Supporting Industry Post-Brexit: Supply chains and the automotive industry
Justin Protts, May 2017
As well as being under pressure to develop an industrial policy which will support growth in an industry with 169,000 people employed in manufacturing vehicles and which supports around 814,000 jobs across the UK, the government will need to ensure policies are in place to help the automotive industry adapt in light of the UK’s vote to leave the EU. On leaving the single market and customs union, issues such as rules of origin, customs delays, tariffs and regulatory diversion all have the potential to harm automotive production, which is dependent on a global supply chain. These are concerns that will be shared by all exporting manufacturing industries and those which are part of, or rely on, supply chains that extend into the rest of the EU.
This report examines what lessons can be learnt from the automotive industry as a current manufacturing success story with a growing domestic supply chain, high productivity, and strong growth, and how government could use its new industrial strategy to support manufacturing as the UK prepares to leave the European Union.
The report reviews how the automotive industry has reacted to the UK’s vote to leave the European Union, and the government’s decision not to seek single market membership or retain the Common External Tariff. It also identifies the primary challenges and opportunities for the industry post-Brexit.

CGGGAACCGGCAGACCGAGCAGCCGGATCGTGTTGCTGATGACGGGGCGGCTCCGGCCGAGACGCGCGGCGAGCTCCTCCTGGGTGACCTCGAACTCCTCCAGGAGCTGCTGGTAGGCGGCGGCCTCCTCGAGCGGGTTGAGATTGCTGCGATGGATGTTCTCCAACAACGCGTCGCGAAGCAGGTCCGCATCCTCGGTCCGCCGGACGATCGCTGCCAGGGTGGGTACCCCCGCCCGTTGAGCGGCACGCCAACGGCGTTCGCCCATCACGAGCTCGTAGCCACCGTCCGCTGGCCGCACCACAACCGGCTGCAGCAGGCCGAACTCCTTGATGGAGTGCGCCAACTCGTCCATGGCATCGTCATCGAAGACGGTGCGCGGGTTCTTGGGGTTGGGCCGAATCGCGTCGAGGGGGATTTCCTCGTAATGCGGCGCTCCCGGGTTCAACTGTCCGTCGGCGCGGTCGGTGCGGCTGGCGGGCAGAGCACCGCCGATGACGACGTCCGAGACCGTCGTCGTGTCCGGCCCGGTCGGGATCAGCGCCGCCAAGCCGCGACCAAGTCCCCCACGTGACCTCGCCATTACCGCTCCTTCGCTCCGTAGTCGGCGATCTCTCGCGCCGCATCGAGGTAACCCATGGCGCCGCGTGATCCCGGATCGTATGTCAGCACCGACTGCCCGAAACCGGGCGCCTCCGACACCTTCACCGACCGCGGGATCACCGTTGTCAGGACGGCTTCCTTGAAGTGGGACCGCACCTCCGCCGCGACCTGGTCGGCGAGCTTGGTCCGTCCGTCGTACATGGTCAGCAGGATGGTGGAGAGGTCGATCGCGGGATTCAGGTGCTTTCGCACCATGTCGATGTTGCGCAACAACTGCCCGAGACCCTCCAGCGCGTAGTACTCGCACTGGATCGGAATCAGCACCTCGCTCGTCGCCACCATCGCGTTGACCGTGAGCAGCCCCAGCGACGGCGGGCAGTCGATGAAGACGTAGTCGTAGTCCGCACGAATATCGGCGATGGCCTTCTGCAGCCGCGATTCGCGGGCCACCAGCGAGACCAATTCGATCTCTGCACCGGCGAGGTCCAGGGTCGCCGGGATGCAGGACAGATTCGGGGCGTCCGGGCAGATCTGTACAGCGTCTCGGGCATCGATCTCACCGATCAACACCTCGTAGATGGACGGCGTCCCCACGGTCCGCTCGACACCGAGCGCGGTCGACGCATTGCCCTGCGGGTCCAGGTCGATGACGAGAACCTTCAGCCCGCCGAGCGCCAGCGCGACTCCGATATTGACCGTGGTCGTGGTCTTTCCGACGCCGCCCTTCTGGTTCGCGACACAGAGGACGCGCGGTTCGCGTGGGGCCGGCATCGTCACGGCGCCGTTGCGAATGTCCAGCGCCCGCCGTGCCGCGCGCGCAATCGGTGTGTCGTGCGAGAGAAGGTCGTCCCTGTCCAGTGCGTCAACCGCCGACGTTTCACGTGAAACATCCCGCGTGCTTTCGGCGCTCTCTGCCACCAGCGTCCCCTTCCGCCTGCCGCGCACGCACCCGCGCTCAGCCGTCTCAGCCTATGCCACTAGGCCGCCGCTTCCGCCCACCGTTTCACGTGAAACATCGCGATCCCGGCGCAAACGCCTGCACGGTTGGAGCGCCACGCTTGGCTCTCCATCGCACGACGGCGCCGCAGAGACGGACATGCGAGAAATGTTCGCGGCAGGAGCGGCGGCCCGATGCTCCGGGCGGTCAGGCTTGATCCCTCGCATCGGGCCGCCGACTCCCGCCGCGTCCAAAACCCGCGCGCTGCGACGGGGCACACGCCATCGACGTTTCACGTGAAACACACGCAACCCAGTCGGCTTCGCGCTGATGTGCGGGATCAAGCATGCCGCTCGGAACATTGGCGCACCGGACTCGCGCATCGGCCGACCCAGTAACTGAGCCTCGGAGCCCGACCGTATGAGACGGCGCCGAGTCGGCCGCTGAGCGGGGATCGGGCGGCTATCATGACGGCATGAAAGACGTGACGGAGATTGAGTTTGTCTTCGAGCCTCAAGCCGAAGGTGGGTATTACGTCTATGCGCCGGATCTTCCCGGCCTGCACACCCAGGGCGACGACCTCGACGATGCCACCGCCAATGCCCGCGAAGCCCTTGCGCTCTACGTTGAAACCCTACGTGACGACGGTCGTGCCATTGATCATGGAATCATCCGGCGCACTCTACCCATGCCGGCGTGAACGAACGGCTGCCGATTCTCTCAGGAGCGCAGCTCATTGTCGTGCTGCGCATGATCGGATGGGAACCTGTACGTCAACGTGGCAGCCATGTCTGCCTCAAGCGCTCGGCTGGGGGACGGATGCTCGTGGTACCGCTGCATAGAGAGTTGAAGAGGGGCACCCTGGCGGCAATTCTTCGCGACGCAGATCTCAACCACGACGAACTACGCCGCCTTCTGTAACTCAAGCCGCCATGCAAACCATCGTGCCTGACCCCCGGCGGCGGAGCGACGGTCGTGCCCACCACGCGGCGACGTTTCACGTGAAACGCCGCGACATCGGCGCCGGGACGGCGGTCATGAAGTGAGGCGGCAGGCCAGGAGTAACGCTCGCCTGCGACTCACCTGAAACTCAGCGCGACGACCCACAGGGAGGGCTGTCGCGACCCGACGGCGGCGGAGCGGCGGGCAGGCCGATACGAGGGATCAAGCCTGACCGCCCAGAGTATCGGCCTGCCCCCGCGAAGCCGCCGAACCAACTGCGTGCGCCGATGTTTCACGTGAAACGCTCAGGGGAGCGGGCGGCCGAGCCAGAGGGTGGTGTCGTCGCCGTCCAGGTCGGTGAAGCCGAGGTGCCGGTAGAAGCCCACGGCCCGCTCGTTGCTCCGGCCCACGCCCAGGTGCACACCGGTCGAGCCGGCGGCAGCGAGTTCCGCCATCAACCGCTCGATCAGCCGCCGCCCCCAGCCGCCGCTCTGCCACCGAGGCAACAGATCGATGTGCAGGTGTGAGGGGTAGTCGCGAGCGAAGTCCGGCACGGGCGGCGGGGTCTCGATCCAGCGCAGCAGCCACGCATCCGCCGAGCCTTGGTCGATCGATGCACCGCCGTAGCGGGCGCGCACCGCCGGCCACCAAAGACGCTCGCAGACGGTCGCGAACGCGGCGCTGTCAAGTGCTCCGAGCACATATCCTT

In light of these challenges, we review the support the automotive industry has received and find that UK policies in recent years have been highly successful, encouraging strong growth in domestic and export markets. This has been driven by investment that has resulted in the growth of domestic supply chains, supporting productive jobs and a creating a more stable and sustainable environment for a vital UK industry. The creation of the Automotive Council in particular has allowed for continuous dialogue between industry and government and encouraged productive business-led investments.
As part of the effort to build a new industrial strategy it is essential the government listens to calls for investment in the UK automotive supply chain. We recommend that the government invests across the UK’s manufacturing industries either through the expansion of the Advanced Manufacturing Supply Chain Initiative or through new substantial supply chain initiatives that provide support for all manufacturing industries across all regions of the UK. Such investment should be accompanied by a more prominent role for UK industry-government bodies which should aim to replicate the success of the Automotive Council, in areas such as chemicals, pharmaceuticals, aerospace, defence, and power generation, by encouraging targeted and productive investment. Such a policy should encourage the Department for Business, Energy and Industrial Strategy to engage continually with industry bodies and encourage business-led investment by government in UK manufacturing.
The example of the automotive sector shows that such investment can have a broad positive impact on supply chains and could help to secure and grow the UK’s manufacturing base.Download PDF